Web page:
Endangered Species & Wildlife: D


  • The plan quadruples timber harvests and authorizes 300 miles of new roads, but the Forest Service claims that increased logging and road building will have no impacts on rare and endangered species.
  • The plan could have protected State Natural Heritage Areas, which shelter more than 70% of rare and endangered species. Instead, the Forest Service targets many of these Natural Heritage Areas for logging.
  • The Pisgah-Nantahala National Forest is home to more species of salamanders than any other national forest in the country, but the plan offers no protections for rare salamanders.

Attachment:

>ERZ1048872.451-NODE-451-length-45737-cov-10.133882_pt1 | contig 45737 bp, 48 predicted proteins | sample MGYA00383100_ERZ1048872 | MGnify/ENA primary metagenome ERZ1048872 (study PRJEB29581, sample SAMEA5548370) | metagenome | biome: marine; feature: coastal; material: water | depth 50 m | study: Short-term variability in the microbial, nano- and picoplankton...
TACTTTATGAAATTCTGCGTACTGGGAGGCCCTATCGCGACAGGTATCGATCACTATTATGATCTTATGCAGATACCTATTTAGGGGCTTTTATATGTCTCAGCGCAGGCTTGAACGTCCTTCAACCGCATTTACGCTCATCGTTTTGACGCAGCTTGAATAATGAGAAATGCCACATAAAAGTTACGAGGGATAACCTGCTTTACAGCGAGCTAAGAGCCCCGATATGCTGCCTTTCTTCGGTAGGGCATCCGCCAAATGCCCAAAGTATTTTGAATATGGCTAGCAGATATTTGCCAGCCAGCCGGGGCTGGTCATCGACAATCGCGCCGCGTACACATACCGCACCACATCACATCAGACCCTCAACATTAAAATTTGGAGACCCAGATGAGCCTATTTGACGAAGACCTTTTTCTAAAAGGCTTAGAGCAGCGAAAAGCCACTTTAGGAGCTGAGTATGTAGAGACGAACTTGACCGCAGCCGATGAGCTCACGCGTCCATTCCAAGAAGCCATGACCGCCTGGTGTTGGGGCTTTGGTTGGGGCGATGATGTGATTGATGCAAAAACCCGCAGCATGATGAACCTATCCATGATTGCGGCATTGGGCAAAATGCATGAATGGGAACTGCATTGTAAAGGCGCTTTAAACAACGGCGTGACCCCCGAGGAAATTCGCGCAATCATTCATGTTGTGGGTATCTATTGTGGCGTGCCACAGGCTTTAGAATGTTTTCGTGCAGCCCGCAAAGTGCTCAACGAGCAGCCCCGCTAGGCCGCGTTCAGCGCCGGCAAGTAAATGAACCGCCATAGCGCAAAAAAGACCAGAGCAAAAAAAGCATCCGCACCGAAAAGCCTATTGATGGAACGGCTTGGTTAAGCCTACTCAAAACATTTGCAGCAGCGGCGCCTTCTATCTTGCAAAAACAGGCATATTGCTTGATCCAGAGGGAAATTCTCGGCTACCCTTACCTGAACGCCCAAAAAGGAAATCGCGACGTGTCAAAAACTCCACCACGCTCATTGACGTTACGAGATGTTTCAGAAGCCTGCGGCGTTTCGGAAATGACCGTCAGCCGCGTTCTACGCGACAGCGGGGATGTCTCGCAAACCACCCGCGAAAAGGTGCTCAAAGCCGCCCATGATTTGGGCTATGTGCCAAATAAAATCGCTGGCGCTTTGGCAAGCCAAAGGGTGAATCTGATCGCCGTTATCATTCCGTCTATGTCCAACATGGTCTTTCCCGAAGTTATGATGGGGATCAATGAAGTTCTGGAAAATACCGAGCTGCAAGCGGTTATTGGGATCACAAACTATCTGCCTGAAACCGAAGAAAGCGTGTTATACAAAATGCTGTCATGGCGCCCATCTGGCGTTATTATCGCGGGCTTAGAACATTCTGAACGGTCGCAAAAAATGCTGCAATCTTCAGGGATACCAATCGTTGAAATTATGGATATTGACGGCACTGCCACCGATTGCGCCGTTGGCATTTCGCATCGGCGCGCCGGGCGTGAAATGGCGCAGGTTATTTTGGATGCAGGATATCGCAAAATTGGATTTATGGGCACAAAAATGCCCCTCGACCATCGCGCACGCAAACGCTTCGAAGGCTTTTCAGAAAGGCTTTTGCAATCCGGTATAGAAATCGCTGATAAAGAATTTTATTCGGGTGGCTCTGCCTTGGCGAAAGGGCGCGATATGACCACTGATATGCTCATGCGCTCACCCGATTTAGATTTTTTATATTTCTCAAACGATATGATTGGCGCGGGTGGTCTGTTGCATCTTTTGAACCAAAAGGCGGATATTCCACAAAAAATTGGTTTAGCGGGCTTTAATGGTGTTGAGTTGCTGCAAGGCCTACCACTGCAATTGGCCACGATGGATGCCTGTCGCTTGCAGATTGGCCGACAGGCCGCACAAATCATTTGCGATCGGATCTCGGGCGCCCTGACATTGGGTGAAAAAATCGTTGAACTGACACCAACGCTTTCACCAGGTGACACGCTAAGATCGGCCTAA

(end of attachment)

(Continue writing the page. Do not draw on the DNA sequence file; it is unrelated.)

• The plan emphasizes management for a few game species like deer and turkey at the expense of hundreds of rare species.
  • The plan does not protect key species hotspots, especially dispersal-limited species.
  • The plan fails to protect rare aquatic species from quadrupled timber harvests, roadbuilding, sedimentation, pollution, and pesticide runoff.
  • The plan does not adequately protect 339 species of conservation concern.
  • At least 20 rare species have most of their habitat placed in logging-priority designations.

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Protected Areas: F

The plan fails to protect over 101,000 acres of most important conservation and recreation hotspots. More than half of the most popular forest in the country is in highest priority logging designations.

Craggy National Scenic Area: D

The Forest Scenic Area designation for part of Craggy provides key support for the proposed Craggy National Scenic Area, and the final plan included an additional 700 acres. However, the plan places